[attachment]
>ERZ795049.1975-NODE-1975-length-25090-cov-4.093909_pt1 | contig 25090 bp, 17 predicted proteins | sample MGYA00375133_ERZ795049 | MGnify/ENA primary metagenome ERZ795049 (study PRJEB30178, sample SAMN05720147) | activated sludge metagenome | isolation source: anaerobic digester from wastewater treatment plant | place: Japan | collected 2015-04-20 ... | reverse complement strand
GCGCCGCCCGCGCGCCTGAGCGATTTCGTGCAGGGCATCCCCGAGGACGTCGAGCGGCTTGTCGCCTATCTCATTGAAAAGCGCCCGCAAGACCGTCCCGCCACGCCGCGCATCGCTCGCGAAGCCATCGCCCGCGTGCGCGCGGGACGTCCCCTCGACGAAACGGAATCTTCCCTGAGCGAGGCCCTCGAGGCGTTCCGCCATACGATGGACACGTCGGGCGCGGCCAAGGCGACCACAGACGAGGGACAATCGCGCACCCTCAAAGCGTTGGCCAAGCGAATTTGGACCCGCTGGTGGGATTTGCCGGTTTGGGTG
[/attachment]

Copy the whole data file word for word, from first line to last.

>ERZ795049.1975-NODE-1975-length-25090-cov-4.093909_pt1 | contig 25090 bp, 17 predicted proteins | sample MGYA00375133_ERZ795049 | MGnify/ENA primary metagenome ERZ795049 (study PRJEB30178, sample SAMN05720147) | activated sludge metagenome | isolation source: anaerobic digester from wastewater treatment plant | place: Japan | collected 2015-04-20 ... | reverse complement strand
GCGCCGCCCGCGCGCCTGAGCGATTTCGTGCAGGGCATCCCCGAGGACGTCGAGCGGCTTGTCGCCTATCTCATTGAAAAGCGCCCGCAAGACCGTCCCGCCACGCCGCGCATCGCTCGCGAAGCCATCGCCCGCGTGCGCGCGGGACGTCCCCTCGACGAAACGGAATCTTCCCTGAGCGAGGCCCTCGAGGCGTTCCGCCATACGATGGACACGTCGGGCGCGGCCAAGGCGACCACAGACGAGGGACAATCGCGCACCCTCAAAGCGTTGGCCAAGCGAATTTGGACCCGCTGGTGGGATTTGCCGGTTTGGGTG